Philosophy and Music by Dan Zambas

Ancient philosophers such as Aristotle and Plato recognised the unity between music and philosophy.

The artistic expression of a piece of music could be described as philosophy using sound. Instrumental Classical music can be a very profound experience and the content of the music can be incredibly descriptive. Instruments playing characters, melodic themes reproduced in a variety of ways during the course of the piece, these are left to the audience’s imagination. This can provide the listener with a wide range of conclusions; from purely enjoying the music, to a deeper understanding of themselves.

music and philosophy

Hans Christian Anderson was quoted saying “Where words fail, music speaks” – This is a common feeling between musicians. If asked what music is to them they rarely can give a coherent and descriptive answer. The Film ‘Music’ directed by Andrew Zuckerman 2010 (Also a book of the same name) is a documentary interviewing successful musicians about their lives with music. The film starts with short clips of various artists contemplating in silence; it then becomes apparent the question was ‘What is Music’.
Popular Music is full of song lyrics which border on philosophy. For example Michael Jackson’s song ‘Man in the Mirror’ has the lyric; ‘If you want to make the world a better place take a look at yourself and make the change’. This is a very direct philosophical statement with little room for interpretation. Whereas ancient philosophy can be multi-faceted, a lyric is often much more direct with its message.
Commenting on the social status in the 1970’s Pink Floyd’s song ‘Time’ contained the lyric ‘Hanging on in quiet desperation is the English Way’. This was a commentary of the apathy that was contained within England at that time.
Music allows a platform for artists to directly confront issues which are outside of their music. Often, these philosophical thoughts are the influence for the music rather than the other way around. The album by Pink Floyd ‘Darkside of the Moon’ was very much a context applied to create the music with, rather than a fit to the music that had already been created.
The Beatles lyric ‘Love is all you need’ from the song ‘All you need is love’ is possibly the most simplistic message that a lyric can contain, but the impact felt on the audience of that time was a deep resonance. Brian Epstein describes this “It was an inspired song and they really wanted to give the world a message. The nice thing about it is that it cannot be misinterpreted. It is a clear message saying that love is everything.” From this example it can be assumed that music for many artists is a vehicle of expressing thought and thus creating the reason for the creation of music.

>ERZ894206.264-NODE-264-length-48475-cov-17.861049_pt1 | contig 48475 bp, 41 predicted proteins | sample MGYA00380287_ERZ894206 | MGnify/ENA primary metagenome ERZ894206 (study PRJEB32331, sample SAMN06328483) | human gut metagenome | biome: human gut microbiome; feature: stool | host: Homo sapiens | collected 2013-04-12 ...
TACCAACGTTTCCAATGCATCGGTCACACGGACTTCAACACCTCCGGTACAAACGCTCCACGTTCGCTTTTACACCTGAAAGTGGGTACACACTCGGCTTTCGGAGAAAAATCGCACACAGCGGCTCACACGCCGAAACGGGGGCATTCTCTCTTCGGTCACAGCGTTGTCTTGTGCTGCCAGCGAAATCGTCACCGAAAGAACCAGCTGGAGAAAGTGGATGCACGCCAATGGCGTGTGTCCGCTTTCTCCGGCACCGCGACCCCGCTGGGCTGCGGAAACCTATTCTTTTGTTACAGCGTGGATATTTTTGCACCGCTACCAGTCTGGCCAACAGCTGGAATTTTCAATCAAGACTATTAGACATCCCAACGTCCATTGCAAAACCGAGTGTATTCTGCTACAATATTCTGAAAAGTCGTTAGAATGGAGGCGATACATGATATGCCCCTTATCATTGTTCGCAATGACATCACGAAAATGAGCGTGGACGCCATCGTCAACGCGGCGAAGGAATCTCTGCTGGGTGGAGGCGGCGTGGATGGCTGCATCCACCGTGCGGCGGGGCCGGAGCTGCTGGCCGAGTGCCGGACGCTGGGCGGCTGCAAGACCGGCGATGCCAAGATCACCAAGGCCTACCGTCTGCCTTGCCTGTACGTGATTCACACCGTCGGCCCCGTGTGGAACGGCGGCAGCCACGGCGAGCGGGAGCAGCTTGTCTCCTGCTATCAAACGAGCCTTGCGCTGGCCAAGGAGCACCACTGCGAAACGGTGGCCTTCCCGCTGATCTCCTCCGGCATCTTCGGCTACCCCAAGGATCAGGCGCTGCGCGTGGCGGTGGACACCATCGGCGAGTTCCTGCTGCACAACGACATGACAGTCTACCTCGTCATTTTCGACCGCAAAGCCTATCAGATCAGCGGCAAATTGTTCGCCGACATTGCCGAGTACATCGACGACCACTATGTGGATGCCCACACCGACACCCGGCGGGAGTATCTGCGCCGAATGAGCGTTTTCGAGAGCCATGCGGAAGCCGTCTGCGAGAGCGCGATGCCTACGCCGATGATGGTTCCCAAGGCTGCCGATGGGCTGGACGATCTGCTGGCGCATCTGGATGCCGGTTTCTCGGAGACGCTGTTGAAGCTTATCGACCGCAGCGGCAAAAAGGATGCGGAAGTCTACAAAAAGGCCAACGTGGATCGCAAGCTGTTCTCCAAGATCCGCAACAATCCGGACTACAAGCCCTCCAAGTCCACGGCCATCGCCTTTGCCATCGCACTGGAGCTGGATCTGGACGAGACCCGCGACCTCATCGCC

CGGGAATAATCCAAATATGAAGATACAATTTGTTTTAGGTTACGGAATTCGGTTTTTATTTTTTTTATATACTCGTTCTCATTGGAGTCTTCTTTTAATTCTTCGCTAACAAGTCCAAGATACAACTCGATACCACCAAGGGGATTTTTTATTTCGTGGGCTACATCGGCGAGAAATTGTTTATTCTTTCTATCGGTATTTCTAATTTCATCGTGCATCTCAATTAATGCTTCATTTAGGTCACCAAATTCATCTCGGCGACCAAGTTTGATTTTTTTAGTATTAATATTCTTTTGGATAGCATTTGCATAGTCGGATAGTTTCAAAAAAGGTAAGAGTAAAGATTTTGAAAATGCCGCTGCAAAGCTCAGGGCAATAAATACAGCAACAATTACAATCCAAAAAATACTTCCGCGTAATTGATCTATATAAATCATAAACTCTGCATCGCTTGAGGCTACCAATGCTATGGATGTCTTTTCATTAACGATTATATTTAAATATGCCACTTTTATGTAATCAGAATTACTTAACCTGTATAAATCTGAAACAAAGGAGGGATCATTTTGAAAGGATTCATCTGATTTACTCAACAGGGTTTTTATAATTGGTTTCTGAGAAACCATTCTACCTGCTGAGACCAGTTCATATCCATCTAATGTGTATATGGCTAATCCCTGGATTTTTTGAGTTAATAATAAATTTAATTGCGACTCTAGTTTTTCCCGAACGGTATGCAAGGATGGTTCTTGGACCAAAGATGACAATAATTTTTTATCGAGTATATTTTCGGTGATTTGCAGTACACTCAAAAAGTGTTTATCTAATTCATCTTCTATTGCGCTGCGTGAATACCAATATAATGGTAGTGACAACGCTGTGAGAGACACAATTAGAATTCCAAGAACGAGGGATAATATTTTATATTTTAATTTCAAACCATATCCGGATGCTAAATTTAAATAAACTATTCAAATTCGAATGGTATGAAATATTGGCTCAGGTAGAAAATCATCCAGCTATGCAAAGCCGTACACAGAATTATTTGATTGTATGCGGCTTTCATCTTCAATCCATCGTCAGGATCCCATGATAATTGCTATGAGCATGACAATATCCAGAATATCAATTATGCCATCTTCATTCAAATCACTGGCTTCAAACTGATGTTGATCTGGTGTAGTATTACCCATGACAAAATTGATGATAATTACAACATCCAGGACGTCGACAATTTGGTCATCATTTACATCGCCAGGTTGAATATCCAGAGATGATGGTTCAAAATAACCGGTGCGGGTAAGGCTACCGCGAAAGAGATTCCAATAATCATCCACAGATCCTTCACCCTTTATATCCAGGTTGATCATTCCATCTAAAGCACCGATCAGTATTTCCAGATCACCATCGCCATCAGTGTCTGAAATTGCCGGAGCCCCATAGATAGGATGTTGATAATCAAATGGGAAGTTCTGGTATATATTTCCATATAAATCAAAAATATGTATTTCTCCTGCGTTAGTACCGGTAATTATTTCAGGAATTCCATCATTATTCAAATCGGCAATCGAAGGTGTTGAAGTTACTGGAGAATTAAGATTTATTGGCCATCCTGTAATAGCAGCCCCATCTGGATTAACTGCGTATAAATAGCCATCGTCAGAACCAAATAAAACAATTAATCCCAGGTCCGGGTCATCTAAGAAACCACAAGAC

Aristotle discusses this in his Politics Book VIII Chapters 5-7. This dialogue attempts to make sense of the value music holds and its place within education. “There seems to be a certain connection between harmony and rhythm; for which reason some wise men held the soul itself to be harmony; others, that it contains it.” Aristotle acknowledges here the mystery of music and its larger relationship with life itself rather than a form of pleasure akin to wine and sleep.
Arthur Schopenhauer was quoted with this statement.  “Music expresses the inner being, the world-as-such in a most general language, namely in mere tones: but it does this with greatest determination and truth. The composer reveals the innermost being of the world and expresses the deepest wisdom.”
“Just for this reason the effect of music is so much more mighty and vivid, than the effect of the other arts: they only talk about the shadow, but music about the essence. Supposed we were successful, in giving a totally right, complete and detailed explanation of music …, then this would be … the true philosophy.”
A reoccurring theme in philosophical thought seems to be that music is the key to understanding our deepest questions about life. The interesting aspect to pre-modern philosophers is that they are commenting on music that generally had no lyrical content, surmising that composition is more than adequate at posing questions and answers that other forms of expression cannot.